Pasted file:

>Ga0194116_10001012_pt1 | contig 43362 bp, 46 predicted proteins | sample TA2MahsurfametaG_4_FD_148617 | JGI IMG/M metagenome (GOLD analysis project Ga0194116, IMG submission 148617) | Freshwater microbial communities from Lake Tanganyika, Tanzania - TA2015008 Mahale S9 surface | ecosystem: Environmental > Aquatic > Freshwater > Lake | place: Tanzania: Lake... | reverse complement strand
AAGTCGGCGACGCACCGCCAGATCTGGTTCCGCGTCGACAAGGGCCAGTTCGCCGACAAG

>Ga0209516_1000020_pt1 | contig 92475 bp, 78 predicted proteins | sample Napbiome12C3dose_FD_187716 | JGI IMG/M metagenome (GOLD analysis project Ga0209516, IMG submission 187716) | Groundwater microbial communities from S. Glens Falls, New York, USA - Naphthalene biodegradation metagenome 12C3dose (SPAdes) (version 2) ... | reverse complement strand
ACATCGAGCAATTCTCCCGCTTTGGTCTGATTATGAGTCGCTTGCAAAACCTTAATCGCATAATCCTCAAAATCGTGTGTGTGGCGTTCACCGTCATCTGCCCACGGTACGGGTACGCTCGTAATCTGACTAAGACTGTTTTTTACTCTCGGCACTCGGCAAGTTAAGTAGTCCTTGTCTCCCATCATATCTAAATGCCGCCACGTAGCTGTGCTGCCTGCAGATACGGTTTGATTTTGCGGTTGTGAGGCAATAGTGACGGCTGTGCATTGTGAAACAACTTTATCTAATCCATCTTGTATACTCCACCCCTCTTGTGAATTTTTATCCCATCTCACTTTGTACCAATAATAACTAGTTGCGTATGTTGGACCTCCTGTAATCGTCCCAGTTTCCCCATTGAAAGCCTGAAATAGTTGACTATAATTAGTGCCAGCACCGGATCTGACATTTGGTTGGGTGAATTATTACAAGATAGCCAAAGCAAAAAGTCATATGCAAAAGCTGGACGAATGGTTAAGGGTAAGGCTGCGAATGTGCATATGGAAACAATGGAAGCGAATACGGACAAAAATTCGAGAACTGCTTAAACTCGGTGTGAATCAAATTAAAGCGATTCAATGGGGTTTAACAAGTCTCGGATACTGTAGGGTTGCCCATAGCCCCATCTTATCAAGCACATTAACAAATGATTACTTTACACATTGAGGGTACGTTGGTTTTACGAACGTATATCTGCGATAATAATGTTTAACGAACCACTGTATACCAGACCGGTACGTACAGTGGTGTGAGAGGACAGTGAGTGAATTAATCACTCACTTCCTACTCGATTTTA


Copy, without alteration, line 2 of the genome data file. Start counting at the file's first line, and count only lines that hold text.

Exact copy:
AAGTCGGCGACGCACCGCCAGATCTGGTTCCGCGTCGACAAGGGCCAGTTCGCCGACAAG